Jake Trotter: I don't think Bob Stoops will name a starter until August. But when he's ready to name one, I think it will be Mayfield. I'm not ready to give up on Knight. And Cody Thomas has the tools to be a quality Big 12 quarterback. But given the offense Riley wants to run, Mayfield makes the most sense. He has experience operating the air raid from his time at Tech. And, he's not a retread from last year's disastrous season. Mayfield brings a little bit of savvy and a lot of confidence to the position, too, which is something the Sooners could really use.

What about West Virginia's QB battle?

Olson: The William Crest bandwagon was filling up quickly last year in Morgantown even when he didn't play, and it's easy to see why. Is he better than Geno Smith and Pat White combined, as some WVU fans seem to believe? Not yet. We got such a limited opportunity to see him play in 2014 (four pass attempts and five rushes vs. Towson), but as long as his shoulder holds up, I think he's the long-term solution for this program.

Chatmon: Skyler Howard made great strides toward securing the starting job after Clint Trickett’s head injuries forced him to retire. Howard was solid in three starts to end the season, particularly with his eight touchdowns without an interception. But with five quarterbacks in the battle to permanently replace Trickett, this competition looks poised to extend into the preseason. Among those candidates, I have no doubt Crest is the future at the position with his unique skill set and mature approach, but I think Howard will start when the Mountaineers kick off the season Sept. 5 against Georgia Southern. Whether he keeps that starting spot throughout 2015 is the overriding question.

Trotter: Howard did some nice things filling in for Trickett late last season. But there's a reason why Crest beat him out for the No. 2 quarterback job coming out of the preseason. Howard can make plays outside the pocket, both with his arm and feet. But I'm skeptical his accuracy will be sharp enough to hold off Crest this spring. Crest is loaded with potential, and I see him ultimately beating out Howard again.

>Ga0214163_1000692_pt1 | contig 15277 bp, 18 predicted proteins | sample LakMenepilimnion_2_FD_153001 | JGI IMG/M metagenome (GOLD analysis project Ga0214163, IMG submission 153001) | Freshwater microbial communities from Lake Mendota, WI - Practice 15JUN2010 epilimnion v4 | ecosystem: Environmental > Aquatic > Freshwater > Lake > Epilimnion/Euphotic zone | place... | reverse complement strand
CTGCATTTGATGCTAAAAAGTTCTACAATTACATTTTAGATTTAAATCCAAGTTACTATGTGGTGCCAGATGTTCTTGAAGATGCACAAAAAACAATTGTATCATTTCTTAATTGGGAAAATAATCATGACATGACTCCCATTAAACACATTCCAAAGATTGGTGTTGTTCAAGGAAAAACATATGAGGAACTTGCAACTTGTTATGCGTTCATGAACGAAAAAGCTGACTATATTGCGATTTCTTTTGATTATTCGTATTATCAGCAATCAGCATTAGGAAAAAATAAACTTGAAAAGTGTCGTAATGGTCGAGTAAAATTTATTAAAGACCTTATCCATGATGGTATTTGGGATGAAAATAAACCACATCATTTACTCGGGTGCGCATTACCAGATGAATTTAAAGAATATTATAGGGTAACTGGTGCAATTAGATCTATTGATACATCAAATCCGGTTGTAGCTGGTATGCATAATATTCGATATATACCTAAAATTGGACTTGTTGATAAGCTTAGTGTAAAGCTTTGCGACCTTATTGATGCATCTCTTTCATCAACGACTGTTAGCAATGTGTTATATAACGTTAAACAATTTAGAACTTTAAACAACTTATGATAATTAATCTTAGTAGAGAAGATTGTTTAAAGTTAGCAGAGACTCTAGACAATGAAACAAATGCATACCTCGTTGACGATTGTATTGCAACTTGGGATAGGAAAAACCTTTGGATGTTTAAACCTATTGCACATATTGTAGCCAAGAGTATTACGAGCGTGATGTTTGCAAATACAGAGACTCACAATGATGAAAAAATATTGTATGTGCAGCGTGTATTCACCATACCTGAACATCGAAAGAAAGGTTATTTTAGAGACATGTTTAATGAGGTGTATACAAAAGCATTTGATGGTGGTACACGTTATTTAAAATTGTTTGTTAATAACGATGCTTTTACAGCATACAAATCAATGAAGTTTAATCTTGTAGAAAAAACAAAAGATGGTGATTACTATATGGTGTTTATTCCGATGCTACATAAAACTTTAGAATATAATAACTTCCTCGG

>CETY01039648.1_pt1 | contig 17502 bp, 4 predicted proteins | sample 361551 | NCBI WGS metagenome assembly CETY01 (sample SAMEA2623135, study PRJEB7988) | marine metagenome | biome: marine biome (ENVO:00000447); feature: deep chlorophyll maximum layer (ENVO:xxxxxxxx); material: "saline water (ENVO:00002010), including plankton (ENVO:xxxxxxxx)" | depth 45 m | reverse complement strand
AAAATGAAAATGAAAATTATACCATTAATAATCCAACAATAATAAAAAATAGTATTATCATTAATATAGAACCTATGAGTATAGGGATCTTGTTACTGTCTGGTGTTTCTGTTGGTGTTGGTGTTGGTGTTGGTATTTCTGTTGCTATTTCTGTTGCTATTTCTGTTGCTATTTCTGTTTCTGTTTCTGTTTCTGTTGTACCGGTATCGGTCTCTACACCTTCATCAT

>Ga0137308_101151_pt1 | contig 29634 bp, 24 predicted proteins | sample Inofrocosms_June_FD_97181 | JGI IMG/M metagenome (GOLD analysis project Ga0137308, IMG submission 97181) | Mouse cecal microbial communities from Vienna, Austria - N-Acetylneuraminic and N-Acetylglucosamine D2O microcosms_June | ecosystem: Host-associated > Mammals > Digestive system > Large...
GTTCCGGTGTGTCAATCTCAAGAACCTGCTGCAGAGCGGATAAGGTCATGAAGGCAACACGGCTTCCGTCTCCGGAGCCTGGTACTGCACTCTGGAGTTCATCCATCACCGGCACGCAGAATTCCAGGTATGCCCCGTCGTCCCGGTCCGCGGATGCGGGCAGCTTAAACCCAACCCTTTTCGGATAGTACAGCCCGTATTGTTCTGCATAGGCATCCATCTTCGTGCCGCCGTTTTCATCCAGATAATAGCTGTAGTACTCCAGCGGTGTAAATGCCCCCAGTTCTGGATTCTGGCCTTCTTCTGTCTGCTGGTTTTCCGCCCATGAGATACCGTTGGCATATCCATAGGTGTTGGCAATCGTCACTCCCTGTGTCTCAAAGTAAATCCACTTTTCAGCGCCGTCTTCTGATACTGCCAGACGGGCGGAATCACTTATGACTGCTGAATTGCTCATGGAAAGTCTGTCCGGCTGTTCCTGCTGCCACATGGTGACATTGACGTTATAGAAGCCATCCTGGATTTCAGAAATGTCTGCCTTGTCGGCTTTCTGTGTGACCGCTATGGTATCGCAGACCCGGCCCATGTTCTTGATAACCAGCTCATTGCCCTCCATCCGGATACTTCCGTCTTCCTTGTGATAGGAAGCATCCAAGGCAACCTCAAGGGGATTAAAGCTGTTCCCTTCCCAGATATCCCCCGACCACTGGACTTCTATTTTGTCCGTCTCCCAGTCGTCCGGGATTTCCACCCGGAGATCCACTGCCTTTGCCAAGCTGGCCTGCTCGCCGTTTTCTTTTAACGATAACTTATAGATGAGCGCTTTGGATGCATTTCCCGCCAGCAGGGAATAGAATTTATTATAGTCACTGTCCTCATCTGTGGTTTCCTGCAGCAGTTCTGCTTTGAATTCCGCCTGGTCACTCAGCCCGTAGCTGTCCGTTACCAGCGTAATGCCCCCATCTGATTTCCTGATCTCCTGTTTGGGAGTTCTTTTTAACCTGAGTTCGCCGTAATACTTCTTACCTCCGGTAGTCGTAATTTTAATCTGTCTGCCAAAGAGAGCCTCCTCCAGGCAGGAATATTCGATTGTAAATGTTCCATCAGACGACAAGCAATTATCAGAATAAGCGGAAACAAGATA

Who will emerge from Texas' QB competition?

Olson: Of these three, the Texas battle is the one I feel least confident about. I say that because I'm just not sure where Tyrone Swoopes and Jerrod Heard stand in the eyes of their coaches. Shawn Watson repeatedly said during the season that Heard was nowhere near ready. And it's hard to predict which Swoopes we're going to see this spring. A long competition will benefit both guys. I'd give a tiny edge to Heard ultimately being the choice, but I don't assume he's in the lead at this moment.

Chatmon: At Texas, Heard gets the nod over Swoopes despite Swoopes having the edge in experience. Heard seems like the right choice and the Longhorns' best hope of finding an answer at the quarterback position this spring, and I expect him to emerge atop the depth chart after shining in spring practices on the 40 acres. The question remains why Heard didn’t get a chance with the UT offense experiencing plenty of bumps in 2014, but I’m betting he shows he should have gotten that chance by separating himself this spring.

Trotter: Considering Heard is a complete unknown, I'll go with Swoopes here. But I don't feel great about it. Swoopes had his moments last season but struggled down the stretch, leading Texas to finish its season with a thud. Yet despite Swoopes' struggles, Heard never got a shot. Apparently, he wasn't ready. Will he be ready this spring? That's anyone's guess.
Under Bob Stoops, Oklahoma has never had a quarterback competition so wide open.

Trevor Knight, Baker Mayfield and Cody Thomas all own Big 12 starting experience. Redshirt freshman Justice Hansen is a former ESPN 300 signee. And all four will be operating with some degree of a clean slate due to the arrival of new offensive coordinator and quarterbacks coach Lincoln Riley, who has been tasked with reviving the air raid in Norman.

SportsNation

Who will win Oklahomas QB battle?

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Discuss (Total votes: 2,862)

So, who will emerge from this competition?

We’re putting that question to you in our weekly Big 12 poll.

In one tumultuous season, Knight went from being Oklahoma’s long-term answer at quarterback to one with a murky future, at best. He led the Big 12 with three pick-six interceptions, and tossed another pick that was returned to the 1-yard line, igniting Baylor’s 48-14 rout of the Sooners in Norman. In that game, Knight also suffered a transient quadriplegia injury, which leads to pain and numbness. After sitting out Oklahoma’s final three regular-season games, Knight returned for the Russell Athletic Bowl. But he looked completely out of sorts, and in the worst performance of his career, threw three picks, as Clemson destroyed the Sooners, 40-6. A winter to recover from the injury scare and a change of position coach from Josh Heupel to Riley could revive Knight’s career this spring. But to have any chance of remaining a starter, Knight will have to display the confidence and poise he showed late in the 2013 season.

Riley, however, is sure to give a strong look to Thomas and Mayfield, as well.